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5K miles from home during a war: Ukraine man works in US while his family stays behind in Odesa

Yaroslav Yaroslavskyi is one of the migrant workers recruited by a woman in Muscatine. He was one of the few workers able to leave Ukraine.

MUSCATINE, Iowa — Editor's note: This story is part of a two-part series on migrant workers from Ukraine. You can read/watch part one here.

A Muscatine woman founded iWorkMarket to help businesses across the U.S. recruit and hire seasonal migrant workers.

Over the years, Irina Mealy has lost count of how many workers she's helped get H-2B and H-2A visas to work for agricultural and nonagricultural businesses.

Mealy herself is from Russia. She immigrated to the U.S. in 2000.

iWorkMarket has recruiters in Poland, France, Israel, Mexico, Lithuania, Moldova, and also hires workers from Costa Rica, Guatemala and Haiti. However, the majority of its workers are from western Ukraine.

Many of her Ukraine-based workers already had their visas to come work in the U.S. for the season, but because of the Russian invasion, they are now unable to. She estimates more than 20 people can't work right now. 

"We were not ready for that," Mealy said. "None of the workers, I mean, I was asking, 'Do you think it's going to be okay?' And none of them thought this is going to happen."

She said many of them had their plane tickets and were set to leave Ukraine the day Russia invaded or in the next few days after that.

"It was a shock," Mealy said. "They could have left like a couple days earlier if we knew, but they were scheduled right exactly after that date. So many companies didn't get their workers back."

All Ukrainian men ages 18 to 60 were banned from leaving the country. Mealy has had to work to recruit more people from other countries to fill their jobs.

A few of her workers were still able to leave Ukraine and come to the U.S., Mealy said, because of medical conditions or if they have more than three children.

One of her recruits able to leave is Yaroslav Yaroslavskyi. He's worked with Mealy for several years. He's worked for a seafood company in Alaska, a farm in Iowa and is currently a truck driver for a farm in North Dakota.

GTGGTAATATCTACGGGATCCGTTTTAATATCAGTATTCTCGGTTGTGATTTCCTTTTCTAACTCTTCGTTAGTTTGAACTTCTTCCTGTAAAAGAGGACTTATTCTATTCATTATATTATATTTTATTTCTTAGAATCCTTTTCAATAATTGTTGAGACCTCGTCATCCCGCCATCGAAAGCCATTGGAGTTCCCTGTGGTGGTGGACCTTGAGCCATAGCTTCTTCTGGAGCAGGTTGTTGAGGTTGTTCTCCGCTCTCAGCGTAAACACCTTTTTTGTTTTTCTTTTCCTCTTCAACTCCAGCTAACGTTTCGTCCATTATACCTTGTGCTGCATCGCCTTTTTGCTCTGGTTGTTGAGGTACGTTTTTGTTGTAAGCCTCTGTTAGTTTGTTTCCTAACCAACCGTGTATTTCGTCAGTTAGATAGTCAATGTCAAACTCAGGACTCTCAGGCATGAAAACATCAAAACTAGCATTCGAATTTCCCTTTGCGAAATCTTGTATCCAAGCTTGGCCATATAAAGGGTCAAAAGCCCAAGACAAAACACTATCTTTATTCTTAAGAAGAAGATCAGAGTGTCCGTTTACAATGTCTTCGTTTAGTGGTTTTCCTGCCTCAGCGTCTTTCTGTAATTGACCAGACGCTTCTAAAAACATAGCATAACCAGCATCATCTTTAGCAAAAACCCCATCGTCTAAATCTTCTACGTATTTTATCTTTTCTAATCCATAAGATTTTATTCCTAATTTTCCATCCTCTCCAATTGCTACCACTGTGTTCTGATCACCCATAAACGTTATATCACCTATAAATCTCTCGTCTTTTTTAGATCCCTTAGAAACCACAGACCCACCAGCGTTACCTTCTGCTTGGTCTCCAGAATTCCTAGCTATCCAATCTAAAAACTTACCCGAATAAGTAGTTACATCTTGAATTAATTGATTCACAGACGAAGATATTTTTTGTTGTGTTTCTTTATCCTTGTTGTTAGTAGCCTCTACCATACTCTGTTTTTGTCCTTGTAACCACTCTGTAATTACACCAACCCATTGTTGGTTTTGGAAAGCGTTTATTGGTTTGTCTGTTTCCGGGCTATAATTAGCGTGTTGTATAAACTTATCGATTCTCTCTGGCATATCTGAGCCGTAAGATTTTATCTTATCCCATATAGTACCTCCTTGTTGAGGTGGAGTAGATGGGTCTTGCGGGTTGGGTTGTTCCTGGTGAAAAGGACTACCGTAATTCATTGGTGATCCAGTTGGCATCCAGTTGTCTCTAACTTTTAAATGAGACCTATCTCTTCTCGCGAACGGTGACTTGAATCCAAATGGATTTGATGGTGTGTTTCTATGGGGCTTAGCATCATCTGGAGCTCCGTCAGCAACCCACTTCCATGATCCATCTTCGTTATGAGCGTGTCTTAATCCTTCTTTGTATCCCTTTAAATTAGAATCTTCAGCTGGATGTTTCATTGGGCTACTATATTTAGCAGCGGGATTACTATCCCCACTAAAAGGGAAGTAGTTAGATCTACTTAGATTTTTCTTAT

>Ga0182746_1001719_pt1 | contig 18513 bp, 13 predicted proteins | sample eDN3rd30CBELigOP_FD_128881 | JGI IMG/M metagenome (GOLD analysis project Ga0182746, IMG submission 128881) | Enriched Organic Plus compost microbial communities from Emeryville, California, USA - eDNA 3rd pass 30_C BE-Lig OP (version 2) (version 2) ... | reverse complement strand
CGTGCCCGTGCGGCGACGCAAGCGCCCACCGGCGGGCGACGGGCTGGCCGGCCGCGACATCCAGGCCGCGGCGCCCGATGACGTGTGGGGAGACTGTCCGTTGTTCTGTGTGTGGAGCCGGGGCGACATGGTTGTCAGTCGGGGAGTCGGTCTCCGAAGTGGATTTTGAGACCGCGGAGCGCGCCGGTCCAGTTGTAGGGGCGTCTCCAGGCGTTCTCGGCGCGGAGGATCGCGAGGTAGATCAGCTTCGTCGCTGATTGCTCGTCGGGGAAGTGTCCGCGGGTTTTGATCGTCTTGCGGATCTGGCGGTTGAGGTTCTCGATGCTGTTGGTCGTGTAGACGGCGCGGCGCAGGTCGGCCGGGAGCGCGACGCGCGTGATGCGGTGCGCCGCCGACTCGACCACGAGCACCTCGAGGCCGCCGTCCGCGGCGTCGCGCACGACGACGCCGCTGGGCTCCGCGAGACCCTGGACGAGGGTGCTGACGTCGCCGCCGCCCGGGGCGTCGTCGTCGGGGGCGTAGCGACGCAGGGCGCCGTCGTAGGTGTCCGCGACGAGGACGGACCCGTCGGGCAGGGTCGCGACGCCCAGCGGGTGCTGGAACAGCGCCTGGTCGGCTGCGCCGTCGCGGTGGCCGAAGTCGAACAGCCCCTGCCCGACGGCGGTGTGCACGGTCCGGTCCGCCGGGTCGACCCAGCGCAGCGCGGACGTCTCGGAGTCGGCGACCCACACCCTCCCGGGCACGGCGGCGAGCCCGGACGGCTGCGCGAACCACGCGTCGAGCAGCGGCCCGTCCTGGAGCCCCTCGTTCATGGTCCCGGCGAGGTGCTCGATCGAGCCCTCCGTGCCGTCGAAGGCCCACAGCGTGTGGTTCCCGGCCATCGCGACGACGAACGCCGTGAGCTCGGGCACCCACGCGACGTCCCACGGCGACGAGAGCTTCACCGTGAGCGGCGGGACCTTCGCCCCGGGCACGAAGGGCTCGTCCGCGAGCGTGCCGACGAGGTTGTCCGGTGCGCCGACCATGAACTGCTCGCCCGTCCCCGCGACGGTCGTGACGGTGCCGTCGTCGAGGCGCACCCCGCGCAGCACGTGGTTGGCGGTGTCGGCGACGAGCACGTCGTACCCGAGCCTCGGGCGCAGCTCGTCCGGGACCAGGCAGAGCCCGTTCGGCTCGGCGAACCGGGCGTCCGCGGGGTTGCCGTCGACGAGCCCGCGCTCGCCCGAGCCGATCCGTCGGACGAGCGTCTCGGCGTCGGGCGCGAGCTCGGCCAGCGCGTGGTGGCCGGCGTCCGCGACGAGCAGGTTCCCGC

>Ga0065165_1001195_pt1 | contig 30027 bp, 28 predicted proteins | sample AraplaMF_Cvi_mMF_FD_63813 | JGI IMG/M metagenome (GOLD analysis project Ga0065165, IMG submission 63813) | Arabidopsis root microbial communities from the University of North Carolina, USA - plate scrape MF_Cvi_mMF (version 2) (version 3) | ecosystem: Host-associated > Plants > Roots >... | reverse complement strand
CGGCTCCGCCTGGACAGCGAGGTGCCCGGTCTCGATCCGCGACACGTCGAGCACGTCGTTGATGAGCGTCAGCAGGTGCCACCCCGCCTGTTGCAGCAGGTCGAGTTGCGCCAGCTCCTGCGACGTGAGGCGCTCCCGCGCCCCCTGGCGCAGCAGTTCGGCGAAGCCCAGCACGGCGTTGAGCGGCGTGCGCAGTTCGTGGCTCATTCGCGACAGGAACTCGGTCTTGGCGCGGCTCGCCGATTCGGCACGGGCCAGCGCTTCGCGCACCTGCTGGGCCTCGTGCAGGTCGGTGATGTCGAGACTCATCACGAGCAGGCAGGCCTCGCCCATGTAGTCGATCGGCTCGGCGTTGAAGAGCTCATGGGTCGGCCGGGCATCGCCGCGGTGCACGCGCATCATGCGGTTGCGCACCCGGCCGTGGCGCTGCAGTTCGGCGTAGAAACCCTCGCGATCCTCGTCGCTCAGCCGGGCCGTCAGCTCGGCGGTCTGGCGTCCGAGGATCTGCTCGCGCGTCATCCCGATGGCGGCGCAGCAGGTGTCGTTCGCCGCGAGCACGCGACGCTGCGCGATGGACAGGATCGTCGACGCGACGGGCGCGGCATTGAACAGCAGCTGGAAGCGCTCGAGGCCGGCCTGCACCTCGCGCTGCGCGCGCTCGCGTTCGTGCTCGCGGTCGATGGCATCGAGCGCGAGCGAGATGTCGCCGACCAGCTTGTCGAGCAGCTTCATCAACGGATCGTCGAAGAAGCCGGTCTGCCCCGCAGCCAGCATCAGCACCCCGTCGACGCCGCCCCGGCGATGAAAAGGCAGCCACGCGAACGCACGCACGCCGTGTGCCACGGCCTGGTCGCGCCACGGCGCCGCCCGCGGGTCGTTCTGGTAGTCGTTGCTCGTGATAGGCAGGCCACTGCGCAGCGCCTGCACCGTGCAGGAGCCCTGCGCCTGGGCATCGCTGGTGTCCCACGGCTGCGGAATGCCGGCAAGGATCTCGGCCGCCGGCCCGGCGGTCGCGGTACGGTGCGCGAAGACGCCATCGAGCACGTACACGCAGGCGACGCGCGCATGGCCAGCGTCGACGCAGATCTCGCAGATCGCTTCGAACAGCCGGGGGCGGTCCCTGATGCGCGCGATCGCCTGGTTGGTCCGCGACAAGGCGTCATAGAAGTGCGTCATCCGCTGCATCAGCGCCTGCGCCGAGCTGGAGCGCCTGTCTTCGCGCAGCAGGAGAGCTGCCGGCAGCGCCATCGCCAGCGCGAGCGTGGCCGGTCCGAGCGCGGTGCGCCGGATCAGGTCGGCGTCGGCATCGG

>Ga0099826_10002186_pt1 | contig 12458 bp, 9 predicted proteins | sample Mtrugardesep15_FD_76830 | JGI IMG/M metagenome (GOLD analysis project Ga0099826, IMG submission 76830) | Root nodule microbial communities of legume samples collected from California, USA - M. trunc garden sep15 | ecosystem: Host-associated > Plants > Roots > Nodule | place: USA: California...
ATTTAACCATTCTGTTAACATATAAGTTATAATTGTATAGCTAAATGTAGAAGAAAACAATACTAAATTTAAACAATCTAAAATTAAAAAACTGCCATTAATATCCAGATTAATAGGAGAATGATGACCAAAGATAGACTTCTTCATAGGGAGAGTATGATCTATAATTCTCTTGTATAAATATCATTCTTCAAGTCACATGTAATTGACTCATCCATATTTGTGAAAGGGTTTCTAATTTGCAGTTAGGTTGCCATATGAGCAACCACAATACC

Yaroslavskyi was in Odesa when Russia invaded.

"We are staying in our apartments. I (lived) near airport, two kilometers from airport to my house," Yaroslavskyi said. "We (had) the first rocket attack from 4:30 a.m. until 5 a.m. We (had) three attacks in the airport. And after four hours, we have five attacks more. After six hours from the first attack, we have the tanks and some armor weapons near the street and a lot of soldiers."

He used to be in the army and wanted to volunteer for the Ukraine defense team, but was told he couldn't because of the pacemaker he uses for his heart.

"I talked with my doctor from (the) army. He said no you can't. Why, I'm still good?" Yaroslavskyi said. "That's not the problem, he said, you're like Tony Stark from Marvel. You know, like Iron Man? But you are not (a) superhero."

He was able to leave Ukraine in early April and arrived in North Dakota later that month. His wife and younger son are still in the Odesa region with his parents.

Recently, his apartment was destroyed. He's just thankful his wife and son were staying with his parents in a different part of the region at that time.

"We call every day maybe three or five times," he said. "We have the alarm in Ukraine, especially in the Odesa region, 14 or 15 times in one day. I'm so worried about my family, but somebody needed (to) make money. I don't have a choice."

"When you watch the news, you want to cry," Mealy said. "It's like every single second you see like alert in this region, alert in this region... It's hard to believe this is real that there is one monster in the world that could just start killing people like that."

Yaroslavskyi's visa is good through December. His family doesn't want to move to the U.S. and he's hoping to return to Ukraine.

"We have different (situations) every day in Ukraine. It's more important for me to stay near my family. If I have some money for change of place for (leaving), I (come) back to Ukraine," he said. "I hope we don't have (a) situation about (a) change of motherland. I hope, everybody hope, and I'm sure after this war, we have the beautiful country, more beautiful than like before."

Mealy encourages those who are able to participate in the Uniting for Ukraine program. The program helps provide a pathway for Ukrainian citizens and their immediate family members to come to the U.S. and stay temporarily in a two-year period of parole. You can volunteer to be a sponsor and provide them with financial support for the duration of their stay. 

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